Investment Committee – January 2022


On occasion of the new year, the Investment Committee discussed its more long-term outlook for the markets and its major concerns going forward. Global stock markets closed 2021 at, or near, their all-time highs – that much we know. Consequently, equity volatility remains compressed and the system periodically lets off some steam through sporadic crises that are shallow and short-lived. Courtesy of major central banks, asset prices are supported via accommodative policies that directly dictate institutional capital allocation and indirectly steer corporate capital aimed for productive purposes.

By keeping interest rates low, what central banks do is essentially increasing the supply of money. They increase the supply of money to a degree in excess of productive demand. Our view is that there’s so much cheap money around that investors literally do not know what to do with it. Hence many are buying into companies that are actually losing money, or purchase land lots on which you cannot build anything of significant utility. By doing so, the central banks are misallocating – and thereby perhaps even destroying? – capital. In theory, return on capital should always clear to the price and quantity of money. Interest rates should be determined by productivity and utility, with the real price of money being where these two optimize. But demand is currently channeled either to assets – hence lifting their prices relative to GDP – or into end-goods – thus lifting their prices relative to the utility they create.

Our conclusion going forward is that this is the essence for material inflation for the coming years; but the verdict is still on whether that would be even higher than current market expectations. The Committee discussed lengthily the case of gold as an inflation hedge that would probably react more positive through the next inflation period than it has during the recent mini crises of the past couple of years.

Price discovery mechanisms

KM Cube Investment Committee expressed the view that by determining the price of money, governments have removed what is called price discovery. That is, our ability as investors to determine whether something is cheap or expensive. This inability of price discovery from professional empirical and theoretical verification applies across all levels of the economy. By setting the narrative, central banks today outline what we should do and what we should purchase. An actual example was brought to the table: Is Tesla creating capital or destroying it? Although the stock price has skyrocketed and has evidently made its shareholders rich, the Committee questioned how equity prices trade at peak uncharted territory against the level of US Gross National Product. The majority of its members agreed on the enduring primacy of the US market and maintained its opinion on focusing on the S&P500 index as the driver behind the global exchanges’ steam-engine.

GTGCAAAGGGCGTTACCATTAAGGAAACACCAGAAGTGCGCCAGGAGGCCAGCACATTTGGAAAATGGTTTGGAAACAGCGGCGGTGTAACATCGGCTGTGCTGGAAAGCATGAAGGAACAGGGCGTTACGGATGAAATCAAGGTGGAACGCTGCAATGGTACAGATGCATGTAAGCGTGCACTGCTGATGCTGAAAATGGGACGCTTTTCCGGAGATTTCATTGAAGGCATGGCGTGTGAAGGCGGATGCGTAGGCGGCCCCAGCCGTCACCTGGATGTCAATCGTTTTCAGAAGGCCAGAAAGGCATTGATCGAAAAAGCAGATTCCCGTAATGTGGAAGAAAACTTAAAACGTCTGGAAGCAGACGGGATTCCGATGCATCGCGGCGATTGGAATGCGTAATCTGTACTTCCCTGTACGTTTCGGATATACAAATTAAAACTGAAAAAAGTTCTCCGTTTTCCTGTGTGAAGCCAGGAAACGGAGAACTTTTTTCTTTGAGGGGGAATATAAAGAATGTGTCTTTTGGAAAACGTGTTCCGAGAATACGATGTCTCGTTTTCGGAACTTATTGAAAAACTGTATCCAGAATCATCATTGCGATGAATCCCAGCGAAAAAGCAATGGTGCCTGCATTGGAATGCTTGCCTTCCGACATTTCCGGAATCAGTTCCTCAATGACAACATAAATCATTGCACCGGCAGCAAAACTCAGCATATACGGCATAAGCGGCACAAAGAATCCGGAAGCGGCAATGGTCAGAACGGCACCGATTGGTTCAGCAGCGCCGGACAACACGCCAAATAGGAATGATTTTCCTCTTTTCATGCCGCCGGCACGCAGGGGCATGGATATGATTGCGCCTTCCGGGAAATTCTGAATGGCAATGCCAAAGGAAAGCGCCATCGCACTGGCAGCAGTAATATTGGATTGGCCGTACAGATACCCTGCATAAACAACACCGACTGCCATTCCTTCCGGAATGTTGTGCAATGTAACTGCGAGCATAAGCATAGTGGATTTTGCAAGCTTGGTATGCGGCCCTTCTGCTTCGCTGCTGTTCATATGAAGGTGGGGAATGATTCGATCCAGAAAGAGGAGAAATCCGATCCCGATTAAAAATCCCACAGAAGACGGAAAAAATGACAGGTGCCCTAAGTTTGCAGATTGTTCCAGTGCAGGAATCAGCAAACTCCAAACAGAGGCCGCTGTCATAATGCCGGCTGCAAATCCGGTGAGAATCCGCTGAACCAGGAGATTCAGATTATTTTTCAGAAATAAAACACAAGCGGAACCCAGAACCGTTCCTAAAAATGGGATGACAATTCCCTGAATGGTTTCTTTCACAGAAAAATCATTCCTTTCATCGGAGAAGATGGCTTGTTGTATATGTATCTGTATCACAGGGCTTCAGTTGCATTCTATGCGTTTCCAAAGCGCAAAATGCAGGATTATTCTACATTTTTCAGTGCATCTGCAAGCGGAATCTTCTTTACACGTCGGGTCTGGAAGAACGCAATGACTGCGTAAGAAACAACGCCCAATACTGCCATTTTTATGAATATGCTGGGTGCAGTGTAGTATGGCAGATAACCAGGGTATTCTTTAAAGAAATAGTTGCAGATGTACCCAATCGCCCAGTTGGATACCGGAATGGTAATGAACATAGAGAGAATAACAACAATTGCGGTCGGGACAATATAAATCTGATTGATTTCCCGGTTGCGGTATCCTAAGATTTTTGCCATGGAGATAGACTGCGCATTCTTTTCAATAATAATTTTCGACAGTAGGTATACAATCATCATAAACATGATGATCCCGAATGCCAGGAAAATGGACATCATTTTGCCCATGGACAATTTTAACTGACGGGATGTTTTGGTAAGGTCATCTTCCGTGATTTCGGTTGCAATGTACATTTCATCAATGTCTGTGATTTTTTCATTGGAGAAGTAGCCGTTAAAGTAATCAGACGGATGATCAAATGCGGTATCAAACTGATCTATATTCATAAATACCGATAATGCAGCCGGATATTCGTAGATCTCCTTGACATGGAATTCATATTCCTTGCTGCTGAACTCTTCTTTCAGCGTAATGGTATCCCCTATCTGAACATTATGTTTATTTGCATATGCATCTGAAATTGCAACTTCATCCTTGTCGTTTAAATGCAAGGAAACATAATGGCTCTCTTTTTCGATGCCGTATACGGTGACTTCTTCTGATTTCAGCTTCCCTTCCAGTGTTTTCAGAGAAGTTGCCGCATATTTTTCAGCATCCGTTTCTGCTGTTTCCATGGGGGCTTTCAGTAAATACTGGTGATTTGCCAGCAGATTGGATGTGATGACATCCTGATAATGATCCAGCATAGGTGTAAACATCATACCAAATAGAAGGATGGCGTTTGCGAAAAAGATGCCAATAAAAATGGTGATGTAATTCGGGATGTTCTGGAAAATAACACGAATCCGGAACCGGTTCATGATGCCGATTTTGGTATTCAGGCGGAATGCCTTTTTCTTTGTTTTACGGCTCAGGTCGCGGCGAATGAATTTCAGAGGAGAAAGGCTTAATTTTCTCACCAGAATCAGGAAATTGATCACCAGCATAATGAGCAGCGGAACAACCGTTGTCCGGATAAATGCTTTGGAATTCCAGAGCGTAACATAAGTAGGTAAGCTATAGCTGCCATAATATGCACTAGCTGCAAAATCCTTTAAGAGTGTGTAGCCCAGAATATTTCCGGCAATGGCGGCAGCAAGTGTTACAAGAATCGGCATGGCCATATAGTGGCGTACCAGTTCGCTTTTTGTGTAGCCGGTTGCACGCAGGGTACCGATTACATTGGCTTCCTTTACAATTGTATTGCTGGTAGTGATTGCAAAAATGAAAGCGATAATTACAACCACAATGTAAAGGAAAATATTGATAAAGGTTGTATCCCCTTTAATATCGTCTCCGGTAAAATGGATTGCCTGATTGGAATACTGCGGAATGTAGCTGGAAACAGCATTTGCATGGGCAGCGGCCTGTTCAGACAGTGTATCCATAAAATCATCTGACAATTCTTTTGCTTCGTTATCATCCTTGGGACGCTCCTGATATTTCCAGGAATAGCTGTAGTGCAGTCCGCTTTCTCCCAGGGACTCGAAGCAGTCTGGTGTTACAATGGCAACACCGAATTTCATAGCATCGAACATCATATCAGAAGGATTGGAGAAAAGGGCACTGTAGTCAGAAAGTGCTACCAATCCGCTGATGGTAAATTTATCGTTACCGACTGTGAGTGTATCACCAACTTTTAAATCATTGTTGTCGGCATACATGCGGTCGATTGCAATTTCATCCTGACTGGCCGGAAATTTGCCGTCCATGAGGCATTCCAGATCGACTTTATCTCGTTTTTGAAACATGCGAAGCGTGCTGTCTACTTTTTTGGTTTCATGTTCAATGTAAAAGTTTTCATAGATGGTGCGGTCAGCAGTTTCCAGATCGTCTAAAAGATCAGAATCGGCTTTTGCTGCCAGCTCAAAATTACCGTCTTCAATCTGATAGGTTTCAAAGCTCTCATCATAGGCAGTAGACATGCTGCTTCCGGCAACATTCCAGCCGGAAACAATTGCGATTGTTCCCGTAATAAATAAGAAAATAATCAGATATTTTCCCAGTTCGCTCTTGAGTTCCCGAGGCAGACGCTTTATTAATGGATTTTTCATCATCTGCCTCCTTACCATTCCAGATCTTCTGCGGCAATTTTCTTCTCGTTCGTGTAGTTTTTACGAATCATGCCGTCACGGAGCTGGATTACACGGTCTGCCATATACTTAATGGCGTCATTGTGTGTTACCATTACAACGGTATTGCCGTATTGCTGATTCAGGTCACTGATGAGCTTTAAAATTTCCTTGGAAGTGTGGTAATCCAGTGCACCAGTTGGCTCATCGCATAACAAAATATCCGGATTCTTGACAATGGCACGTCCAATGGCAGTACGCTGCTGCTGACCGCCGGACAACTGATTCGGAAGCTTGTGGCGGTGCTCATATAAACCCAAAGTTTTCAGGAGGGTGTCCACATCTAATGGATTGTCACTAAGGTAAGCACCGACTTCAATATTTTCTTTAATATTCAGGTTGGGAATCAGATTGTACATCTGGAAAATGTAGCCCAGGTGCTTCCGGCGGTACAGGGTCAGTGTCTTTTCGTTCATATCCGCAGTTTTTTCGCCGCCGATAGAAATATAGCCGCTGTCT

The main side-effect of loss of price discovery is that most direct investments in the stock exchanges are now passive. Passive investing does not require identifying individual attractive opportunities and just go for buying the index. Since the S&P500 index is a capitalization-weighted index, funds from passive investing are allocated to the biggest firms, who then become even bigger and thus attract more funds.

It also suggested how value stocks may outperform growth stocks in the next cycle and our firm is now preparing to launch a proposed list on quality high-dividend paying stocks. Our research team is already maintaining a value list on a monthly basis in our interactive tools platform.

Imbalances and the extremes

At the moment, social and political costs of these imbalances that central banks have created are far less than the cost of clearing them. This means we have lots of time to go, possibly even adding more imbalances, taking valuations to more extremes, before the system will eventually clear. As preventing the system clearing these unproductive policies to a more optimal level can only be done by government increasing its control further, we are effectively being governed by the imbalances.

Rate hikes in 2022

That said, the Committee is unanimous in expecting US$ interest rates to start rising this year. The Federal Reserve narrative is allowing investors to make clear predictions of its intentions, and the market today prices-in a total of three interest rate hikes within 2022, all of which by 0.25%.

We have no reason to expect something different.

Going further out the term-structure of US$ benchmark interest rates, governing members of the Federal Reserve board have casted their votes for the level of rates for the next few years, and the results serve well as the most illustrative prediction going forward. Each yellow dot represents a member’s estimate and provides the best guideline for where the central bank is driving interest rates.

source: Bloomberg

So although we realize the caveats going forward, we believe a major correction is not a 2022 event.

We remain optimistic for our core strategies and believe the two flagship products of the firm (Unicorn and Global Navigator Fund) are actually best positioned to harvest the most of the market environment for 2022.